The Road Home

by Rose Tremain

Immigrant Lev's odyssey is a story of hope and determination in the face of obstacles. An absorbing mix of comedy and tragedy, I shared his emotions and experiences and really cared about his setbacks and his triumphs. An effortless read as a fast-moving 'what happens next' narrative with an engrossing portrayal of modern-day multicultural England thrown in for good measure.


After some time, a young man, wearing overalls, unshaven and carrying a canvas bag of tools, approached the washroom turnstile and Lev decided that this man – because he was young and because the overalls and the work-bag marked him as a member of the once-honourable proletariat – might not pretend that he hadn’t seen him, so he said as carefully as he could: ‘May you help me, please?’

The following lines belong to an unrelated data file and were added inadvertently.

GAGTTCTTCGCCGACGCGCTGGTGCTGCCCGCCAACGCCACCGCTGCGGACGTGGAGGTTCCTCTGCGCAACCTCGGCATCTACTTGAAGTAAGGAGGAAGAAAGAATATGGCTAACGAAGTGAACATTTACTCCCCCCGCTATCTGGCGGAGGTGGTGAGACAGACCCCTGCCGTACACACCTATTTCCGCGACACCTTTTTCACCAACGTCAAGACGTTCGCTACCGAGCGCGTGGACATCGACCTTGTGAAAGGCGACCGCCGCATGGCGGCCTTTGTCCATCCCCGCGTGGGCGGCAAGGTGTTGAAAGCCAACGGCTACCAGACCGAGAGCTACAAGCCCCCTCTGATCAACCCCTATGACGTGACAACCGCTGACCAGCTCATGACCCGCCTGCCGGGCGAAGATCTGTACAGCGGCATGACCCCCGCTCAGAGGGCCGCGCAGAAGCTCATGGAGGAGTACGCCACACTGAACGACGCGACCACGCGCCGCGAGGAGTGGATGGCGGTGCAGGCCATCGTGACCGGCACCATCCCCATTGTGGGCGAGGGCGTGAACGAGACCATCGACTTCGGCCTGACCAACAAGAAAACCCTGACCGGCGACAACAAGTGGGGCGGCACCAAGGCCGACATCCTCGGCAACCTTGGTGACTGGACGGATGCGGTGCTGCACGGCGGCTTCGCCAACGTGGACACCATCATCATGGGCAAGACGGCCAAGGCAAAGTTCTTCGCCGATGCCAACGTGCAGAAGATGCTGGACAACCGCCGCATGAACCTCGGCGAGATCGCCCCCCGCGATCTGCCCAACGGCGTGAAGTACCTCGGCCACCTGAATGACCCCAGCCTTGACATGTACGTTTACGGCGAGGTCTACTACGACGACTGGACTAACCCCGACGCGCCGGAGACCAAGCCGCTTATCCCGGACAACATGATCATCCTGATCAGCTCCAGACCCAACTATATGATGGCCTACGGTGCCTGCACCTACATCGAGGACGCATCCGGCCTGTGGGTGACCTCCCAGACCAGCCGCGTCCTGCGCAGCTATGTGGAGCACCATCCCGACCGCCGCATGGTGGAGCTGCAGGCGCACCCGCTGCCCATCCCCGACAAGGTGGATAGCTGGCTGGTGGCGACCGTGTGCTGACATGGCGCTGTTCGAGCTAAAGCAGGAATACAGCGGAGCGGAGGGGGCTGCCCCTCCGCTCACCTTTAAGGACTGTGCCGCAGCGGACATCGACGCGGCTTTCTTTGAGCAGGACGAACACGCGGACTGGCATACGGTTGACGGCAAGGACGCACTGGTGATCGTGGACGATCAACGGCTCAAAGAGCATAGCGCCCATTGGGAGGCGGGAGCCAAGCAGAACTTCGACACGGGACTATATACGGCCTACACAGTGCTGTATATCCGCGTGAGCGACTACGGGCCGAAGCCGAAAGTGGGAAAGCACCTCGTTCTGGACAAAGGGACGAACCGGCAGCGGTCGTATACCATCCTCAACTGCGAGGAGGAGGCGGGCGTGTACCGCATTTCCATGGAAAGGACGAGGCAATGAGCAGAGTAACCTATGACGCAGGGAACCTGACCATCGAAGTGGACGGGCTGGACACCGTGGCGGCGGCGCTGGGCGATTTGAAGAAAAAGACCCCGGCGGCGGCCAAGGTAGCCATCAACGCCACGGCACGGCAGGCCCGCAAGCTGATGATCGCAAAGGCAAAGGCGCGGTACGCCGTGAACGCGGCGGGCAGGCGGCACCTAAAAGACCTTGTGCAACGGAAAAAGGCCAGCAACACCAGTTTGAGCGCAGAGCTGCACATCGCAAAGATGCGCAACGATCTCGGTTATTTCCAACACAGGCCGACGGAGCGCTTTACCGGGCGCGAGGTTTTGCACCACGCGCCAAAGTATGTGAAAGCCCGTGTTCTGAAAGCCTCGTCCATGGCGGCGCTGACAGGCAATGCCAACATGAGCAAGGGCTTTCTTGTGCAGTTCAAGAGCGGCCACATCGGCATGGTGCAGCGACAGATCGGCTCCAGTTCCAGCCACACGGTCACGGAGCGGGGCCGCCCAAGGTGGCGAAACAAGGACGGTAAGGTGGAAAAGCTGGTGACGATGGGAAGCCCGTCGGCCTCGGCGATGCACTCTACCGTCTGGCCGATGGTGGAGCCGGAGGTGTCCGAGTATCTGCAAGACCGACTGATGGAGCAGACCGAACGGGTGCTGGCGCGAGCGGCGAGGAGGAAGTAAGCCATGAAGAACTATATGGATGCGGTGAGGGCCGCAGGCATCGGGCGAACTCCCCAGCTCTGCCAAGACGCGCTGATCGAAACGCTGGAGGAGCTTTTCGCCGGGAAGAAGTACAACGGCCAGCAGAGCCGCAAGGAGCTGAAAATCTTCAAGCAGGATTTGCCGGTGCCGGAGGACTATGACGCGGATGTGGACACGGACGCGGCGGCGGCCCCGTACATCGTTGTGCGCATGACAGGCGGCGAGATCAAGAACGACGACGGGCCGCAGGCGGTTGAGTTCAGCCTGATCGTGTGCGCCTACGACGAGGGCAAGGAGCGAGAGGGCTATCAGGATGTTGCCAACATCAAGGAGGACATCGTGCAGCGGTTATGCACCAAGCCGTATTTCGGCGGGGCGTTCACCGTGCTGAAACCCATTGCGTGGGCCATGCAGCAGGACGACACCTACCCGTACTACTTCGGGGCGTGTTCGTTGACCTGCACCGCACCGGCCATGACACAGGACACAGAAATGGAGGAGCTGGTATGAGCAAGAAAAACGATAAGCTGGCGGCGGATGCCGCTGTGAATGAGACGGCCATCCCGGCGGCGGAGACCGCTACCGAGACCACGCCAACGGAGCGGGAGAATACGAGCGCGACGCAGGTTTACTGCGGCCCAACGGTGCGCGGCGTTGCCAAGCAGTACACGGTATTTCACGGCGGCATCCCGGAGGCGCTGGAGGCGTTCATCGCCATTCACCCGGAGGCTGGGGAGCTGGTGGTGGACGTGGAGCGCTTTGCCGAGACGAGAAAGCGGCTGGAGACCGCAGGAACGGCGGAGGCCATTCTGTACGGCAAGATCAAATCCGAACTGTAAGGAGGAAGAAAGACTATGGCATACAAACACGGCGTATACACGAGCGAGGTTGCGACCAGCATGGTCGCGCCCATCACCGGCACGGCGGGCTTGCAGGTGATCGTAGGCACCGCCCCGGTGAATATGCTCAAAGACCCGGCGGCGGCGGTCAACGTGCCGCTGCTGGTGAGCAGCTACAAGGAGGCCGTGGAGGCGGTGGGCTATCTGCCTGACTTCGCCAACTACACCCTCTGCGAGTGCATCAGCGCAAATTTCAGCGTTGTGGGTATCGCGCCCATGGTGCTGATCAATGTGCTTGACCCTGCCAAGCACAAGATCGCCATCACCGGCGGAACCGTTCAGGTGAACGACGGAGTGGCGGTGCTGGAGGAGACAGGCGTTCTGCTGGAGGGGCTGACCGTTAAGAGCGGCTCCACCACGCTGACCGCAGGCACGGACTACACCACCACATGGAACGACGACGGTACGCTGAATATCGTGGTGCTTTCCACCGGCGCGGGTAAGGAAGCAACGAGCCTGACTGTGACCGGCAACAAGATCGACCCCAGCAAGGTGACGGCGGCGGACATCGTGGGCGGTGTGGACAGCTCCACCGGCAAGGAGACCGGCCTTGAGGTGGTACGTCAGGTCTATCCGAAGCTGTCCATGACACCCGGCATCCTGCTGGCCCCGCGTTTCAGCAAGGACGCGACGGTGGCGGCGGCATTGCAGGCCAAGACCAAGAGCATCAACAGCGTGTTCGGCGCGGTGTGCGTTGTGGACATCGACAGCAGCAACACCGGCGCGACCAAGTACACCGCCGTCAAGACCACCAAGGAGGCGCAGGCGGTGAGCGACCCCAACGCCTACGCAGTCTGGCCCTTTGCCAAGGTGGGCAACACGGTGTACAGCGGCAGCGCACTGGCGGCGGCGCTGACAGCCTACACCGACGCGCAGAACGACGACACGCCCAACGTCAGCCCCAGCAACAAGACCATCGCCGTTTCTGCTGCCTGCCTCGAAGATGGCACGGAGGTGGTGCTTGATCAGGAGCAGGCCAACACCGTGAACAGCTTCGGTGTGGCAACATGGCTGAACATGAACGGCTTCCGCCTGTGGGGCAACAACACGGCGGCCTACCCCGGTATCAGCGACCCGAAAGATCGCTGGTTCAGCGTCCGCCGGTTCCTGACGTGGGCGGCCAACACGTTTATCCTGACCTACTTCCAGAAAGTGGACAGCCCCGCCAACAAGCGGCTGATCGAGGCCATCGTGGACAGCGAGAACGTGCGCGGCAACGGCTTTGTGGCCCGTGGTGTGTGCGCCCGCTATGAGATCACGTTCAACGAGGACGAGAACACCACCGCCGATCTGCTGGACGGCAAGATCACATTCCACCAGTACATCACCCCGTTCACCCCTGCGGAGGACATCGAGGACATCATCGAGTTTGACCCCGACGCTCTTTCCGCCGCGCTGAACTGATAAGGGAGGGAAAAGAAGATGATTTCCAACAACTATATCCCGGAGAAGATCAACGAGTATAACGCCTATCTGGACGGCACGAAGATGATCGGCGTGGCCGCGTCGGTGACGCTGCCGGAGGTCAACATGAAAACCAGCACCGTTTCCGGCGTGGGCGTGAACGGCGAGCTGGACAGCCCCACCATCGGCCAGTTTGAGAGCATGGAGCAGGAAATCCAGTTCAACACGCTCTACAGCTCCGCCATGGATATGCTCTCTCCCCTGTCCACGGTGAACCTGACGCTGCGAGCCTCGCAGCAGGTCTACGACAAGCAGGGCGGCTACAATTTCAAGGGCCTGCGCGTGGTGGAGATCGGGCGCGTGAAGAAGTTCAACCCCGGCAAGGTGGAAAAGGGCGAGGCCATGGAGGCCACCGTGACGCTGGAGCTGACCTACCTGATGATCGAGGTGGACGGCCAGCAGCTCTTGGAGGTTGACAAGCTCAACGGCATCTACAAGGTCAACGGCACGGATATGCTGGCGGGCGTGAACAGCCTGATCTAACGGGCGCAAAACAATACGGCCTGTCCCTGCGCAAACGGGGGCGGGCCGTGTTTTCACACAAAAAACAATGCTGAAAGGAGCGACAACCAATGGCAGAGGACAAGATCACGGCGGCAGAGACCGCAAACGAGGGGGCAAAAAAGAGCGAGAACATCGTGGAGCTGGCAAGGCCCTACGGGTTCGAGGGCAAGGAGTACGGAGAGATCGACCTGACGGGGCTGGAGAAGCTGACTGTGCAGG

The man had long, untidy hair and the skin of his face was white with plaster dust. ‘Sure,’ he said. ‘What’s up?’
Lev indicated the turnstile, holding up a twenty-pound note. The man smiled. Then he rummaged in the pocket of his overalls, found a coin, handed it to Lev and snatched the note away. Lev stared in dismay. ‘No,’ he said. ‘No, please …’
But the young man turned, went through the barrier and began to walk into the washroom. Lev gaped. Not a single word of English would come to him now and he cursed loudly in his own language. Then he saw the man coming back towards him with a smile that made dark creases in the white dust of his face. He held the twenty-pound note out to Lev. ‘Only joking,’ he said. ‘Just joking, mate.’



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